It’s amazing the way certain foods trigger memories of times gone by, relations lost in the passage of time – the memory brightening your mood faster than a cup of coffee or a quart of ice cream can.
Labanga latika, a Bengali sweet dish, is one such food item for me. I don’t remember a time when I’ve not eaten labanga latika; I remember being fascinated with the way Maa would make these little envelopes of crispiness filled with sweet delights. The pretty manner in which the sugar syrup added shine and formed those crystals on this parcel, the anticipation of an explosive taste of a whole spice… all of it has been a venerable experience.
The labanga latika was a favourite of a cousin sister of mine who lived with us for several years. And it was a favourite of mine too. So whenever Maa made them, she was around to make sure both of us got an extra piece. It was love, yes, but I think she was keen on stopping a wrestling match before it started!
Over the years as we moved on in life – to study, get married or for work – Maa stopped making the labanga latika. Too much work for just two people, she would say, only making the mishti (‘sweet’ in the Bengali language) when we came visiting.
But now that I’m home and learning to cook, Maa has found back her lost interest in cooking.
So after I sweat it out in the kitchen last week over the Azeri-inspired Rose & Cardamom Halva, Maa insisted that we make a Bengali sweet too for Diwali.
No two guesses about what the chosen dish is!
The labanga latika are small dough parcels filled with a mixture of khoya enriched with coconut, semolina and (or) dried fruits. As is the case with most Indian food, the filling can be customised to taste. This sweet gets its name from the clove used to seal the pocket. Clove is called ‘labanga’ in the Bengali language. If you are looking at buying some quality organic clove, use the code FIRST10 for The Earth Reserve’s Organic Cloves available on Foodstree (click here).
I opted to make a filling rich in khoya with only a dash of desiccated coconut. Since I’m not a fan of dried fruits – I tend to pass them to the person sitting closest to me – we skipped that.
The tricky bit about this sweet is making sure that the parcels are not overfilled and they are sealed well to avoid bursting or spillage during frying. The deep-frying, meanwhile, has to be done on low heat so that the dough inside the folds cooks well and the outer cover is brown and crisp. The fried labanga latika have to be dunked in thick sugar syrup for a few seconds and then allowed to cool down completely before they can be devoured.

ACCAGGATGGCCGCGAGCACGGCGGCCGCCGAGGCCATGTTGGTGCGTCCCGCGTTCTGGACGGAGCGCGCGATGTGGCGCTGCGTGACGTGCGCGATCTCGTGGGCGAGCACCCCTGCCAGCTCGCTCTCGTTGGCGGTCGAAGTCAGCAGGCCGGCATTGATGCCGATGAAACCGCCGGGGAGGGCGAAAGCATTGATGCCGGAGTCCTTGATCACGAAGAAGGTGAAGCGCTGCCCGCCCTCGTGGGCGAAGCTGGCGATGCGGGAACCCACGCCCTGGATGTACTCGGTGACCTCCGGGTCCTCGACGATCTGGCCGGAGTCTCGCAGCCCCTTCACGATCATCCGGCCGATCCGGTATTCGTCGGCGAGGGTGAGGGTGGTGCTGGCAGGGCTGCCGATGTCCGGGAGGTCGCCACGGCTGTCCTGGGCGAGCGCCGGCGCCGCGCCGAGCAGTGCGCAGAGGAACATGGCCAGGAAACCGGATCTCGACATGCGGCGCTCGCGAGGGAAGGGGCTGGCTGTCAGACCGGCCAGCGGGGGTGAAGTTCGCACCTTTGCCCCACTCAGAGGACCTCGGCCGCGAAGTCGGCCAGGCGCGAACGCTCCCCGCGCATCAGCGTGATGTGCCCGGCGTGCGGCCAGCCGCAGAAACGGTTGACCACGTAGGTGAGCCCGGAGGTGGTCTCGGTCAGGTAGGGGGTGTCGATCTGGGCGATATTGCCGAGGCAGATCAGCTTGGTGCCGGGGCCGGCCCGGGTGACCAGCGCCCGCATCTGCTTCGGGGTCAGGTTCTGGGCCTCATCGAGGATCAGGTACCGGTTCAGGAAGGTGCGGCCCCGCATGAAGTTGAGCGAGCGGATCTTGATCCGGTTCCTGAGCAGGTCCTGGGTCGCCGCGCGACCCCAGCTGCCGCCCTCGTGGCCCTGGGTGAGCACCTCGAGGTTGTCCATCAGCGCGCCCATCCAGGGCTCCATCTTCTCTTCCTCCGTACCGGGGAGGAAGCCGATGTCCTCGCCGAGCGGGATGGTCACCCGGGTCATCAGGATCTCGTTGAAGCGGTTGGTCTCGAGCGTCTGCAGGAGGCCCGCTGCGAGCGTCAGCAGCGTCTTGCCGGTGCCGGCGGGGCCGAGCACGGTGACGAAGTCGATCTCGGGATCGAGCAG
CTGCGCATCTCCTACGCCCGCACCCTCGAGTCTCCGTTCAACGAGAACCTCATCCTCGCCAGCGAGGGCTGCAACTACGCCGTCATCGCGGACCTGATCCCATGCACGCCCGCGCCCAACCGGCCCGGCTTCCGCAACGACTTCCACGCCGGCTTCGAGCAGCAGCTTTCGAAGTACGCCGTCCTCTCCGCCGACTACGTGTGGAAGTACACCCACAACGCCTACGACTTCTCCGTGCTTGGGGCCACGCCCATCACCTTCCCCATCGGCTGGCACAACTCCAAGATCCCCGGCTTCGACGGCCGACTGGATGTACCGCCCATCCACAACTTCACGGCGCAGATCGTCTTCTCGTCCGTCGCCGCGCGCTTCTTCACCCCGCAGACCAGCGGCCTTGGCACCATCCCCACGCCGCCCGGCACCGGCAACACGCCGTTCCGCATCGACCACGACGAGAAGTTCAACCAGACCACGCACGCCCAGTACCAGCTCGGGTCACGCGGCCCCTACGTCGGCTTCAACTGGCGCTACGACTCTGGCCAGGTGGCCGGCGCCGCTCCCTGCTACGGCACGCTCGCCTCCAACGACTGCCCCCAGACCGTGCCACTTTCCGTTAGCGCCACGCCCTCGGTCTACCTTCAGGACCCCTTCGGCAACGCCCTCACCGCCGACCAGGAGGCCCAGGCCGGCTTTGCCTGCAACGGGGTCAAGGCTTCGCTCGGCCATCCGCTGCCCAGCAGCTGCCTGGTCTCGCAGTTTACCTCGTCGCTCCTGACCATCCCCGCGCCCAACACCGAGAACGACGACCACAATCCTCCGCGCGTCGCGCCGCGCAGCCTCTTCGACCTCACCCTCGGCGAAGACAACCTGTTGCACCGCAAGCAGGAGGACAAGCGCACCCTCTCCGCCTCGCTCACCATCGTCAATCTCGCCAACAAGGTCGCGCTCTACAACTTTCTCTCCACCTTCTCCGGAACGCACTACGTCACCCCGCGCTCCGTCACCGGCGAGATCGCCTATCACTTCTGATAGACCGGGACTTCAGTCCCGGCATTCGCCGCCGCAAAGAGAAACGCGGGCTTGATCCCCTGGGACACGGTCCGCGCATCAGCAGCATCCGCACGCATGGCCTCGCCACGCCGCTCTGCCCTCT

There are several variations to the way the labanga latika is served. Some prefer syrupy labanga latika for which you need to make double the amount of syrup mentioned in the recipe and let the labanga latika soak in the liquid. Another option is serving the labanga latika with rabri.
We prefer the version that I’m sharing because it’s easier to handle and can be popped into the mouth as you walk from one room to the other. And no, my house is not the size of a cricket ground. That’s just a flimsy excuse to gorge!
Here’s the recipe for the labanga latika that you must make this Diwali to add a different touch to your mithai Do tell me what you think about this spicy curry in the comment section below. To stay updated on new recipes, follow me on Instagram, Facebook and Pinterest. You could also subscribe and be a part of the mailing list.
- 100 grams Mawa | Khoya
- 1 tablespoon Desiccated coconut
- ½ tablespoon Sugar
- ½ teaspoon Cardamom powder
- ½ tablespoon Ghee
- 12 Whole cloves
- 1 cup Refined flour
- 1½ tablespoon Ghee
- Pinch of cooking soda (optional)
- ½ cup Water
- Oil | Ghee (to deep fry)
- 1/3 cup Sugar
- ¼ cup Water
Place a thick-bottom pan on low flame and add the ghee. Let it melt.
Crumble the khoya into the ghee. Mix well, stirring constantly.
Once the khoya has a fudge-like consistency, add the desiccated coconut. Mix well and cook till the mixture is a bit crumbly.
Pour in the sugar and cook till it dissolves, stirring constantly to avoid the mixture from getting burnt.
Add the cardamom powder. Mix well. Remove and set aside to cool.
Sieve the flour and cooking soda. Add ghee to the flour and mix till you get a crumbly texture. You should be able to form lumps with the dry mix.
Add water by the tablespoon and knead for tough dough. Cover with cloth and rest for 10 minutes. Divide the dough equally into 12 balls.
Mix the water and sugar in a small pan and bring to a boil.
Simmer until the sugar dissolves completely and forms a sticky syrup.
Make this syrup while you are frying the pastry (or after) to prevent it from solidifying.
Roll a ball into a small chapati.
Place a teaspoon of the filling in the centre of this disk.
Fold two opposite sides to overlap, making an open ended cylinder.
Flip this parcel. Now bring the two ends to overlap. You can use water/ghee/oil to seal the ends if needed.
Push a clove into the centre of the parcel as seen in the picture. Repeat for remaining dough balls.
Heat enough oil in a deep frying pan. Once the oil starts to smoke, bring the flame to low.
Deep fry the parcels in this oil till they are crisp and golden brown.
Remove and drain on a paper towel.
Dunk these fried parcels into the sugar syrup for a few minutes and mix well, coating each parcel in the syrup.
Remove on a baking sheet and let it cool.
The labanga latika is ready to be served warm or cold.
- The filling can be made with only khoya; replace the coconut with semolina if you wish. Add chopped dried fruits or only raisins.
- You can find the recipe to make khoya at home in An Easy Khoya recipe.
- Enhance the sugar syrup with natural flavours like saffron, rose water, cardamom or cinnamon powder.
- The parcels need to be fried on medium heat so that the insides are cooked through while the outside is brown and crisp.